A few people have asked, quite surprisingly to me, what kind of observatory I was “letting go” from my long-term goals. Most plebes think an observatory is simply a place to put your scope and observe the sky, and while they are not completely wrong, it is much more complicated than a simple “location-based” definition.
So, let’s start with what I have as a scope:
That set-up is made up of nine things:
A physical site:
A location to do the viewing, preferably with dark skies (this picture is taken at the inlaws’ cottage in front of a lake and big open skies to the west);
A flat platform for the equipment all to rest upon, along with vibration suppression pads under the tripod legs; and,
Some sort of limited area around the space;
An optical tube — the orange part, which is a Schmidt-Cassegrain telescope (SCT) design;
A mount — the small black base with a computer in it and an arm that rises up from just below the tube to attach at the far side of the scope; and,
A tripod — the silver part, with the three legs fully extended;
An eyepiece (black with green banding at the top back of the scope);
A power source, which is a portable power tank (this model is very similar to a car battery); and,
A place to hold accessories, which is a flat area just below the black mount, very hard to see in the photo although there is also a table out of range of the camera;
I have the song, “I saw the sign”, by Ace of Base, going through my head (and it’s probably going through yours now too, sorry about that!). If I was being honest with this post, it should be titled “I missed the sign” because I did. I missed a sign that was staring me in the face for over a week because I was focused on the day-to-day detritus of daily life, not the broader world. Let me explain.
I posted earlier this year that I was facing depression and had to choose amongst three options (My seven ways to respond to depression // Choosing between three depressions // Deciding on my way forward). I ended up opting for a very aggressive “F*** the Universe” approach, which was not about saying “screw everyone”, although at least one person thought that’s what it meant. No, I meant that the universe seemed to be sending me signals about certain things, and rather than listening to them, I chose to give the universe the middle finger and pretend everything was a raging success. » Read the rest
I completed a previous MOOC on video game analysis (#50by50 #32 – Complete a MOOC – Understanding Video Games) from the University of Alberta and I started one on Metaliteracy some time ago from the State University of New York (SUNY). But I’ve found the Metaliteracy course a bit challenging for its design.
There are ten weeks, with each week having a mix of videos and readings to consume, and then a couple of online assignments to fill out about what you learned. The previous one had an option for just auditing with little interaction, this one needs that interaction to really work. Which is generally fine, no problem.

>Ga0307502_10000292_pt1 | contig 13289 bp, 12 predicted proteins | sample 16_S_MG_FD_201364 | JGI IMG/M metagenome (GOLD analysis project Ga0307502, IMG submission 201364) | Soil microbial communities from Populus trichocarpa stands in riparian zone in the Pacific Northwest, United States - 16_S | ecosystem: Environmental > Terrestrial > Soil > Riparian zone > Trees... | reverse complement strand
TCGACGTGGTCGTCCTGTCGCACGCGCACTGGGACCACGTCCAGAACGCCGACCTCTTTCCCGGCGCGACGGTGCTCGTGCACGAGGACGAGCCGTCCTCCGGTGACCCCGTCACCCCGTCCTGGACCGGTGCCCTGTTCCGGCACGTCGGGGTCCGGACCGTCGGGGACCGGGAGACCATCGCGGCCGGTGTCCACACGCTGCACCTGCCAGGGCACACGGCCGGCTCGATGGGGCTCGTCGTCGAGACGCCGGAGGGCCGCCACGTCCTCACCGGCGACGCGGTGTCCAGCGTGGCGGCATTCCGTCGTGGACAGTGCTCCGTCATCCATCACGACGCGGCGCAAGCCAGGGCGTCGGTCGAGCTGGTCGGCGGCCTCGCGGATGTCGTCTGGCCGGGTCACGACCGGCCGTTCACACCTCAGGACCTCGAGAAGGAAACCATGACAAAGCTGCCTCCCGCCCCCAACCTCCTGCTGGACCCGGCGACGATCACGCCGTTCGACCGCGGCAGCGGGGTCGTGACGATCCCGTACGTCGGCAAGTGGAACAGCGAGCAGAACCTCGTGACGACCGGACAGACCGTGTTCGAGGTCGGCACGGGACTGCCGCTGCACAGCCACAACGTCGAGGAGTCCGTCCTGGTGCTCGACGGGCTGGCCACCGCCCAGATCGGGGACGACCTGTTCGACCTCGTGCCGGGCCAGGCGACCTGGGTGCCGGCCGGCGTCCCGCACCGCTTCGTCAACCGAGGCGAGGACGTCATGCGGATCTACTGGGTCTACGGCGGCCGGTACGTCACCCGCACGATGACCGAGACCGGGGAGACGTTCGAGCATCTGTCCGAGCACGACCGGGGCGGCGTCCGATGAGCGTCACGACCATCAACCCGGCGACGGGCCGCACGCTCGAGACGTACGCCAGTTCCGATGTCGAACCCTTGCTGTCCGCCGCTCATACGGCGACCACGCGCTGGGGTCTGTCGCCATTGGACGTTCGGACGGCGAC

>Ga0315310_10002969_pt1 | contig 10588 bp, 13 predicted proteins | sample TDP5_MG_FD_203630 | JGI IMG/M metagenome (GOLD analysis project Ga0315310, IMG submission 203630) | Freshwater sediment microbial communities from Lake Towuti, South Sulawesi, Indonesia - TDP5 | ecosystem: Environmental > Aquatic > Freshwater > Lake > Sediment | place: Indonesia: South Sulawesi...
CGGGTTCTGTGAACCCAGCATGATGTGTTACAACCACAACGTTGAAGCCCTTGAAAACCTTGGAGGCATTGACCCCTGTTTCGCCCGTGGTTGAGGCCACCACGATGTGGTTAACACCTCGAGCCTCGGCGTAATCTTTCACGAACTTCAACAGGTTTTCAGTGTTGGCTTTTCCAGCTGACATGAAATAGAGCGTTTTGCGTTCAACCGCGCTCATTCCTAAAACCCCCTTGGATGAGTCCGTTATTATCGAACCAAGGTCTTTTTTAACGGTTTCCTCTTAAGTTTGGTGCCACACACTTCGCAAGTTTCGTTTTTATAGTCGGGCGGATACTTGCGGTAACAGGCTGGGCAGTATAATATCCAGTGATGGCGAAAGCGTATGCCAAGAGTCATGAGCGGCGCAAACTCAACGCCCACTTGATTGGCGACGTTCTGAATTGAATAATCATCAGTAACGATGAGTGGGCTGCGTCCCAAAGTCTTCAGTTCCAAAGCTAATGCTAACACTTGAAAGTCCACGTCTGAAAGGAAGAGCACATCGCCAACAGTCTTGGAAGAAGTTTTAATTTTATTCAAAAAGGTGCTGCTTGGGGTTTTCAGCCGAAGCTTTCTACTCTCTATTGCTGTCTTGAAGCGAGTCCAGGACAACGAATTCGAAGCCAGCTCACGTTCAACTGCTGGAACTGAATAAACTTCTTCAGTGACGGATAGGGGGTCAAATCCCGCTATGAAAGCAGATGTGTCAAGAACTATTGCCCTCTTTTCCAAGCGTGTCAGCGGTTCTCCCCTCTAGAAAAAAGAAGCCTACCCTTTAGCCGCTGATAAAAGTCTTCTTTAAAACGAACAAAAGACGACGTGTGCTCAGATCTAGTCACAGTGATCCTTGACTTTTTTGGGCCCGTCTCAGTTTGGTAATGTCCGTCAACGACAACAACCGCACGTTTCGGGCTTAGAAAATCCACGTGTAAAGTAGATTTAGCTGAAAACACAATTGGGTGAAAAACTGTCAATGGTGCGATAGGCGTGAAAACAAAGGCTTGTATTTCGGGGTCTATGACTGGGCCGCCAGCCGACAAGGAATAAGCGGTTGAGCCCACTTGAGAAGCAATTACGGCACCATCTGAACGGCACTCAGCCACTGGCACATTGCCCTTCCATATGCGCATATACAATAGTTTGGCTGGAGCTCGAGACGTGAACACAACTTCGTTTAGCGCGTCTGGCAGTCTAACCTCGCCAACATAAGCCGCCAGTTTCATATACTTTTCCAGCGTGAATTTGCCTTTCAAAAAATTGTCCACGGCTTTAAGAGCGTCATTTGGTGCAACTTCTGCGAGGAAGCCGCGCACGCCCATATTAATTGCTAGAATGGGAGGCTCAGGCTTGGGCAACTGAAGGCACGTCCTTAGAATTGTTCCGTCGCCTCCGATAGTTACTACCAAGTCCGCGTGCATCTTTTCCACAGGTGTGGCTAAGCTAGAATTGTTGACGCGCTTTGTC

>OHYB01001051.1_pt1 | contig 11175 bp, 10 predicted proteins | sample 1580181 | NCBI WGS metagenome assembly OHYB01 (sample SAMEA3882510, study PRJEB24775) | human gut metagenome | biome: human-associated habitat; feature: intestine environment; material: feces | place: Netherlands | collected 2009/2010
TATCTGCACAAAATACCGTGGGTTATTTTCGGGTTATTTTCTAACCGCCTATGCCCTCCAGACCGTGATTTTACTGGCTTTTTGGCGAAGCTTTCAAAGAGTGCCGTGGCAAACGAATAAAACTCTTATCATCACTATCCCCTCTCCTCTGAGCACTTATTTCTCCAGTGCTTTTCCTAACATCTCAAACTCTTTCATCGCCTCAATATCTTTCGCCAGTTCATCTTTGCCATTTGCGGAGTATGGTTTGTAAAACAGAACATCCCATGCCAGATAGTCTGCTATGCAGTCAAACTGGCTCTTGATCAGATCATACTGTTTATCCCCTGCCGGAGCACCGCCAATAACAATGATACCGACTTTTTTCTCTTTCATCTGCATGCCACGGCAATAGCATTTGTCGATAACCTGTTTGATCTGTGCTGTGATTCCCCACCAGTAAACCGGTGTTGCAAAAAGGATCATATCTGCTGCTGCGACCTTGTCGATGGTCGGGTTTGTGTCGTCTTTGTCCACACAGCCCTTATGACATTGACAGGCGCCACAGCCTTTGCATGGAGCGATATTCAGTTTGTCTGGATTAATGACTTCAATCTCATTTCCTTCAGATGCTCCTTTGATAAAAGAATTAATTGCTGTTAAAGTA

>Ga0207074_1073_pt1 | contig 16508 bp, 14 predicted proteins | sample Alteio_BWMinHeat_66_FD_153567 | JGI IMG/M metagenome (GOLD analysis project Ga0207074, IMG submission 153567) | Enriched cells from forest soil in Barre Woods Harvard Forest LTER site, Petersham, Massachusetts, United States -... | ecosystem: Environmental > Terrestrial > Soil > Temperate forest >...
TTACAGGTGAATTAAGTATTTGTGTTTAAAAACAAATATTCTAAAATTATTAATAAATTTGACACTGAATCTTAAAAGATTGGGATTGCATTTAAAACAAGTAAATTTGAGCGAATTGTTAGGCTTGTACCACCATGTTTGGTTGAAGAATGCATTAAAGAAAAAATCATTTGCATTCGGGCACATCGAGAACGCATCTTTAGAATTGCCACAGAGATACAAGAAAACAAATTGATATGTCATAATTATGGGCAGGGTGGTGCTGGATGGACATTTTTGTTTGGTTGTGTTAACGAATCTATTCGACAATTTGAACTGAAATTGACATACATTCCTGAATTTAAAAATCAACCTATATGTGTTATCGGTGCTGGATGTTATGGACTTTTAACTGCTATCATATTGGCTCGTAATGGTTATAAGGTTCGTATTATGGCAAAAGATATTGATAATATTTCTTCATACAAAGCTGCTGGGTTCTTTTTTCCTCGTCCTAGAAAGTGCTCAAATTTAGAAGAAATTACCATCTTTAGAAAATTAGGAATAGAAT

Except each week’s “submission” then has to be graded by your peers. Which would work fine if you had any other peers doing the course at the same time, but it has continual intake. People can start and stop anytime, the deadlines can be reset with a click of a button, etc. » Read the rest
As I outlined previously (Deciding on my way forward), I need a short-term 30-day solution where I ignore any messages coming from the universe that’s stopping me from doing stuff I want to do. Astronomy is on the list, and I’ll come back to that in subsequent posts, but for now, I need something small and symbolic for myself.
I have done some memes several times over the last few years in concentrated bursts. I share comics on FB, sure, but I’m talking more about my “own” creations — quotes, jokes, lunch notes for kids. I loved the idea of having my own little brand that gets shared around. So when I did them, I focused a lot on the design, aka branding, but never really got anywhere:
For quotes, I tried out a few designs on people and ended up with a vertical design that looked like a coil bound notepad, used a italicized font like it was handwritten/printed (not cursive), added a picture of a pencil with someone hugging it, and of course, included my frog logo;
The jokes/humour design was simple enough…vertical design, a solid background, a picture of a jester, and my frog logo;
For lunch notes, I put a banner across the top that said Lunch Notes, kept the background white and horizontal, added a pic of a kid talking to a frog standing on a lunchbox, and again, included my frog logo;
I did about 50 of each type and while I got a few likes, they were rarely shared, i.e. » Read the rest
I’ve been working my way through what I call Functional Depression for a couple of weeks now. Some high days, some low days, nothing new. And mostly it was a delaying tactic from moving into my standard “hide and heal” approach. But there was also a small niggling part of me that was wondering about trying something new. What I was calling “F*** the universe”. Ratcheting up my energy, pedal to the metal, no retreat, no surrender, get ‘er done, just do it, no quit, whatever other metaphor/slogan a sports team can come up with, blah blah blah.
Except the first part of that is the challenge. Finding the energy to do it. Most likely by tapping into my inner core of reserve plus some anger at the universe. Getting “mad” to augment my fire. Yet also worried that I would tap out at some point and have nothing left.